Bhatt’s family has had cars for many decades. Starting with Morris Minors and Premier Padminis, they kept pace with the Suzukis, Peugeots, Hondas and Mahindra; then came a shift to the German carmakers—Mercedes and BMWs—and now it’s Land Rover, and Porsche.

There are those like Patel and Baldawa who prefer planning every aspect of their own trips, even when they are over several weeks and countries. But this may not be everyone’s cup of tea. For those who prefer to enjoy just the drive, and leave the planning, organisation and logistics to someone else, there are companies such as Adventures Overland and Cougar Motorsport that ensure that clients have a memorable expedition, all in the comfort of luxurious vehicles and accommodations.

Mahendra Patel of Ahmedabad started his explorations long before he, or his family, even had a car. A convoy expedition at Khardung La, Ladakh. Organised by Overland Adventures, clients bring their own cars which include Land Cruisers, Range Rovers, Porsche Cayennes and BMW X5s Image: Adventures Overland

Cougar Motorsport was incorporated in 2009, and conducts a mix of B2C and B2B events. The B2C events are curated entirely by the company, and it has been taking customers on travel expeditions for more than 15 years now; it has concluded about 325 events in all.

“I personally had an interest in driving and motoring and motorsport. I have been a rally driver for four years while I worked in a bank,” says Ashish Gupta, founder and director of Cougar Motorsport. “Every time I would come back from an event, I would find a lot of interest within my peer group—bankers, private equity professionals, lawyers and clients in the corporate sector—who would say, this sounds fantastic and we would love to come. However, there were no platforms for them unless they ventured out alone.”

Gupta also realised there was a gap in the market, where a company could offer a product or a service where it can take care of everything, because everyone did not have the same appetite for extreme motorsport or adventure. “They said, we’d love to do something; whether it’s competitive or non-competitive it doesn’t matter. We just want to experience the vehicles we have bought, because right now it is only taking the kids to school, and us to the malls. We’ve never even engaged the four-wheel drive,” he recalls. In Cougar’s very first event in 2009, it managed to bring together some fairly well-known and influential people, and they brought their Land Cruisers and Porsche Cayennes and Pajeros and Mercedes.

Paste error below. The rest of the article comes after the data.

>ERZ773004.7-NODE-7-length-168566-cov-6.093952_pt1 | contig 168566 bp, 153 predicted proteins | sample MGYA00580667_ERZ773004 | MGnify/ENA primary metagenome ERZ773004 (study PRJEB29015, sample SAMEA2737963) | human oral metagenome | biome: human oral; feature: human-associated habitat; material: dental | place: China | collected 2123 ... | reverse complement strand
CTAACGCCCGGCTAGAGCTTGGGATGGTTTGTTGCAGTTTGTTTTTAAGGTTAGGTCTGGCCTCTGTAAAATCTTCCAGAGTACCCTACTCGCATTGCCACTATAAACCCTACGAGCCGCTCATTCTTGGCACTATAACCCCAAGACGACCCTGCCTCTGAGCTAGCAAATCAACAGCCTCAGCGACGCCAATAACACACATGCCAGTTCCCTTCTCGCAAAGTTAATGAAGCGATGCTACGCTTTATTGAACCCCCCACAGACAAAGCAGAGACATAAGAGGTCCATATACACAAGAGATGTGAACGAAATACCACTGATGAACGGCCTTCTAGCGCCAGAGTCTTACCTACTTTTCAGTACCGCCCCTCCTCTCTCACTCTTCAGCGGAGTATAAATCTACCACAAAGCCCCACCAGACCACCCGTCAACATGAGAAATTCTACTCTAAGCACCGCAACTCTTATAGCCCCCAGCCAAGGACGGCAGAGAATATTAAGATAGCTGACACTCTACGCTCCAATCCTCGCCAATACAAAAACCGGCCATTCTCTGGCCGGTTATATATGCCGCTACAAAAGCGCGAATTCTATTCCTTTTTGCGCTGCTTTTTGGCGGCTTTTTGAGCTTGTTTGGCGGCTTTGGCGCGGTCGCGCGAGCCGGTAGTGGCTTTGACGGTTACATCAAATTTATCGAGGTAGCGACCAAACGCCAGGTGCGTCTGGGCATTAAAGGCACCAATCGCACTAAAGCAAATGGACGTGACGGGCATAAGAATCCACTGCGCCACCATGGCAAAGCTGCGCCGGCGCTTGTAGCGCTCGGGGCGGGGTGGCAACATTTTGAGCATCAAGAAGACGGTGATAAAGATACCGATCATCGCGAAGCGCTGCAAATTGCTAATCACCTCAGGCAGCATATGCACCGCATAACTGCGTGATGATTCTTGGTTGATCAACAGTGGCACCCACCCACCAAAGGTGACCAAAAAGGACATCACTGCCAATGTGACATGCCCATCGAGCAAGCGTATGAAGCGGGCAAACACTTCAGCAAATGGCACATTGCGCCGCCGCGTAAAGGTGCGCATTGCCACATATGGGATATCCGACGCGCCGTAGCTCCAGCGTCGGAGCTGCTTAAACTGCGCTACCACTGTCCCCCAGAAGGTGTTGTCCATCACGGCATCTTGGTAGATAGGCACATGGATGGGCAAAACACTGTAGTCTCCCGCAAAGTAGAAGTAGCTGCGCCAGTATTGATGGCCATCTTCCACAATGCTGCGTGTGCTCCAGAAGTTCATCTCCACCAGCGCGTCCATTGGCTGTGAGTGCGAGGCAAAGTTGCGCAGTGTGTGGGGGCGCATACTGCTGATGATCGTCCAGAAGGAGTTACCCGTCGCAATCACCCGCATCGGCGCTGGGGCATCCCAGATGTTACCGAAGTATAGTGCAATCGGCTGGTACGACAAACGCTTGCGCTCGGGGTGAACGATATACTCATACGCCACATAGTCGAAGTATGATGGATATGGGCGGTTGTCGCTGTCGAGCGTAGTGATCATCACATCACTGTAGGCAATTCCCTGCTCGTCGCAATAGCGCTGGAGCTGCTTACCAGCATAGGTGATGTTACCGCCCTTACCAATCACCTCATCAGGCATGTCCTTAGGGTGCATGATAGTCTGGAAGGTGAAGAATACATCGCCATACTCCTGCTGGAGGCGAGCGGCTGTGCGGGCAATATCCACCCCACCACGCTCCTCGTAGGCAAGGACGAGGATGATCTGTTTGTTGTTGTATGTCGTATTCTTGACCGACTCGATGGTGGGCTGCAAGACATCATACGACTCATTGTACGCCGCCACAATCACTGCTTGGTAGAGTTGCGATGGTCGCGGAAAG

Over the years, Cougar’s offerings have expanded to include different geographies within India—the Northeast, the Himalayas and Rajasthan. “We also tried some routes in South India, which were very picturesque. But then we realised that Indians have a fascination for the mountains, and that is where they flock to. We are getting our first set of international travellers for the South Indian routes,” says Gupta. The tours within India, depending on the location and duration—the usual ones are weekend-to-weekend, but there are shorter ones as well—can cost between ₹2.5 lakh and ₹5 lakh per person. The Delhi-to-London trip that Cougar organises can cost between ₹25 lakh and ₹27 lakh.

Mahendra Patel of Ahmedabad started his explorations long before he, or his family, even had a car. Shalin Sarvaiya has done most of his trips in his BMW X5, and has recently got himself a Range Rover, seen here. His most recent trip was in New Zealand with his family Image: Bajirao Pawar for Forbes India

Adventures Overland, which was started by Tushar Agarwal and Sanjay Madan in 2012, organises a limited number of premium expeditions in India and abroad with a focus on high quality of service, hotels and experience.

“We do six continents through different drives. So, you can choose to do all six continents in one year, or you can do it over six years,” says Agarwal. “Ninety percent of the trips we organise are abroad. In India, the Northeast is becoming very popular. And we are also in the process of buying our own fleet of cars this year.”

Once the fleet is in place, the company plans to offer complete packages in the Northeast, Nepal and Bhutan. One of the reasons for getting its own fleet is to maintain the quality of vehicles. “Rental cars in India are not very well maintained. So, the tyres will not be good or the insurance is not in place, or they are not clean.”

For most of the expeditions in India, most clients bring their own cars. But if they don’t have a car, a suitable car is provided for the trip. “It’s common in our convoy in India to see a combination of Land Cruisers, Range Rovers, there will be a couple of Porsche Cayennes, two or three BMW X5s and Mercedes ZLE,” says Agarwal.

A seven-night trip within India, say in Lahaul and Spiti, will cost ₹95,000 per person if guests brings their own vehicle, while a seven-night international trip, like in Iceland, will cost ₹5.95 lakh per person, and Adventures Overland will provide the vehicles, Defenders, which four guests can take turns to drive.

Creating memorable experiences for customers is something that even car makers are doing. Be it Jeep, which has recently upgraded the Wrangler to make it more comfortable for highway driving—it has been known as a hard-core, off-roading vehicle—or Lamborghini, which organises events to bring owners together at exotic locations.

(This story appears in the 14 June, 2024 issue of Forbes India. To visit our Archives, click here.)